4. The sensor device as set forth in claim 3, wherein the voltage-to-pulse-number conversion means comprises a timer circuit for outputting a timer signal having a first duration according to the power turn-on signal, wherein the timing controller inhibits itself from performing a control operation for the first duration, until operations of the sensor means and the amplification means become stable.
5. A sensor device comprising:
sensor means for detecting a physical quantity and for outputting a detection voltage corresponding to the physical quantity;
amplification means for amplifying the detection voltage and producing an amplified detection voltage; and
voltage-to-pulse-number conversion means for outputting a pulsed signal having a number of pulses proportional to the amplified detection voltage according to a data transmission requesting signal supplied from an external source, wherein the data transmission requesting signal is a data conversion instruction signal sent from the external source, and the voltage-to-pulse-number conversion means comprises:
a clock generator;
a timing controller;
an analog-to-digital converter;
a counter; and
a pulse output circuit, wherein:
the clock generator generates a clock signal having a first frequency, according to the data conversion instruction signal,
the timing controller causes the analog-to-digital converter to perform an analog-to-digital conversion of the amplified detection voltage,
the timing controller causes the counter to count down from a value obtained as the result of the analog-to-digital conversion to 0, and
the timing controller causes the pulse output circuit to output the clock signal generated by the clock generator as the pulsed signal only when the counter operates.
6. The sensor device as set forth in claim 5, wherein the voltage-to-pulse-number conversion means comprises a timer circuit for outputting a timer signal having a first duration according to the data conversion instruction signal, wherein the timing controller inhibits itself from performing a control operation for the first duration, until operations of the sensor means and the amplification means become stable.
7. A sensor device comprising:
sensor means for detecting a physical quantity and for outputting a detection voltage corresponding to the physical quantity;
amplification means for amplifying the detection voltage and producing an amplified detection voltage; and
voltage-to-pulse-number conversion means for outputting a pulsed signal having a number of pulses proportional to the amplified detection voltage according to a data transmission requesting signal supplied from an external source, wherein the data transmission requesting signal is a data conversion instruction signal sent from the external source, and the voltage-to-pulse-number conversion means comprises:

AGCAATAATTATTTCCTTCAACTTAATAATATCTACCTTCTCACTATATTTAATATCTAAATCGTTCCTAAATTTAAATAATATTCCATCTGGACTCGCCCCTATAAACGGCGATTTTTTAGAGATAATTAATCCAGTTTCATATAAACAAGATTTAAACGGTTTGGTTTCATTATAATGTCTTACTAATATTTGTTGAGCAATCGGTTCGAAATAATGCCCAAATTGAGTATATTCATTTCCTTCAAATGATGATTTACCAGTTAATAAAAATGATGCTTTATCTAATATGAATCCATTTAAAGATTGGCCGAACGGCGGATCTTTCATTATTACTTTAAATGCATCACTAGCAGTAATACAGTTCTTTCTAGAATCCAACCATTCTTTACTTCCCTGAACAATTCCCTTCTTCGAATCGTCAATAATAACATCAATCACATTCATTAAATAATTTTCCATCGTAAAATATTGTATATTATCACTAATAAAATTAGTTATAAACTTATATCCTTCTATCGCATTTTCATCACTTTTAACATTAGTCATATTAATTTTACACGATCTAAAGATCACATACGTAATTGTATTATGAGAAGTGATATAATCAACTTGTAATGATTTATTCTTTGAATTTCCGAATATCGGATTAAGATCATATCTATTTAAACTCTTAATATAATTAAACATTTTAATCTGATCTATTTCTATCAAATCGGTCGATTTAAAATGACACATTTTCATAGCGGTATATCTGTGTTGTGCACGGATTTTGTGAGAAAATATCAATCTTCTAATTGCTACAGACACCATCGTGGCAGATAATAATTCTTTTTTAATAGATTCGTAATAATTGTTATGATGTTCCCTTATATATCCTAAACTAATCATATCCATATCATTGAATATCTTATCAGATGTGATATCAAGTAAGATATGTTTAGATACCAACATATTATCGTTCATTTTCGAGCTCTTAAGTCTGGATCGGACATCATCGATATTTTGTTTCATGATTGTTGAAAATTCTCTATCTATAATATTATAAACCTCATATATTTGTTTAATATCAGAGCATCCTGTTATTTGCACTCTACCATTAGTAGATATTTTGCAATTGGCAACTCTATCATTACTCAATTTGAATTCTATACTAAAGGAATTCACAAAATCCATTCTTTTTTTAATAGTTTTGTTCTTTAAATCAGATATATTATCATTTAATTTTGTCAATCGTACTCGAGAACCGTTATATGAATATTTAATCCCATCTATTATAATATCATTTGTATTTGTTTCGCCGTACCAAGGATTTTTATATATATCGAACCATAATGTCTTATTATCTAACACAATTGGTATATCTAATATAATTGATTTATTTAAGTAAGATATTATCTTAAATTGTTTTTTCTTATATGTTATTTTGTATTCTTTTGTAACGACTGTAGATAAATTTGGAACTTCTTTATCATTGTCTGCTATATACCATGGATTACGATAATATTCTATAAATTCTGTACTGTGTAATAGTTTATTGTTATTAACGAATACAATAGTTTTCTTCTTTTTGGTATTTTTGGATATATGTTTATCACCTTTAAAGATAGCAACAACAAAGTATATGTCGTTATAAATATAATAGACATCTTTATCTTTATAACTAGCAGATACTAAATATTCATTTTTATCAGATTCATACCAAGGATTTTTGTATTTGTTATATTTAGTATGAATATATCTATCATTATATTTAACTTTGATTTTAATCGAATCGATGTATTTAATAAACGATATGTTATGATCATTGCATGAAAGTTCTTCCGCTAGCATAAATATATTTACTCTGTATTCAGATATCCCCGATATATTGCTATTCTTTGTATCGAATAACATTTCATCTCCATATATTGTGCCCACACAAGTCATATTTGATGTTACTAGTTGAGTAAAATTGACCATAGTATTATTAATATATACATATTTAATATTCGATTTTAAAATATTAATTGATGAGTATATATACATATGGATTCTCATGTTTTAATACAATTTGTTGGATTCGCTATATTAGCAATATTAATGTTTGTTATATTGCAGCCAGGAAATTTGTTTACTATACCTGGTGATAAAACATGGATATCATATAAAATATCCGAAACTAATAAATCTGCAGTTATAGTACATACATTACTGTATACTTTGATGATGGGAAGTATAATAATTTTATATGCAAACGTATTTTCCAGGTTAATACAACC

a clock generator;
a timing controller;
a counter;
a digital-to-analog converter;
a comparator; and
a pulse output circuit, wherein:
the clock generator generates a clock signal having a first frequency according to the data conversion instruction signal,
the timing controller causes the counter to count up from 0,
the timing controller causes the digital-to-analog converter to perform a digital-to-analog conversion of a count produced by the counter,
the timing controller causes the comparator to compare the output of the digital-to-analog converter with the amplified detection voltage, and
the timing controller causes the pulse output circuit to output the clock signal generated by the clock generator as the pulsed signal only until the output of the digital-to-analog converter becomes equal to the amplified detection voltage.
8. The sensor device as set forth in claim 7, wherein the voltage-to-pulse-number conversion means comprises a timer circuit for outputting a timer signal having a first duration according to the data conversion instruction signal, wherein the timing controller inhibits itself from performing a control operation for the first duration, until operations of the sensor means and the amplification means become stable.
Description
BACKGROUND OF THE INVENTION

1. Field of The Invention

The present invention relates to a sensor device for converting data output from various sensors, such as a pressure sensor, a light sensor (namely, a photosensor) and a temperature sensor, into digital data and for efficiently transmitting the digital data to a microcomputer.

2. Description of The Related Art

Conventional sensor devices will be described hereinbelow by referring to FIGS. 15, 16, 17 and 18 which are diagrams for illustrating sensor systems respectively containing the conventional sensor devices.

One such conventional sensor system, which is illustrated in FIG. 15, comprises a sensor 1, an amplifier 2 connected to the sensor 1, an analog-to-digital (A-D or A/D) converter 3 for outputting data in parallel, and a microcomputer 4 for performing various control operations. A data conversion instruction line or wire 5, a data transmission signal line 6 and data lines 7 are connected between the A-D converter 3 and the microcomputer 4.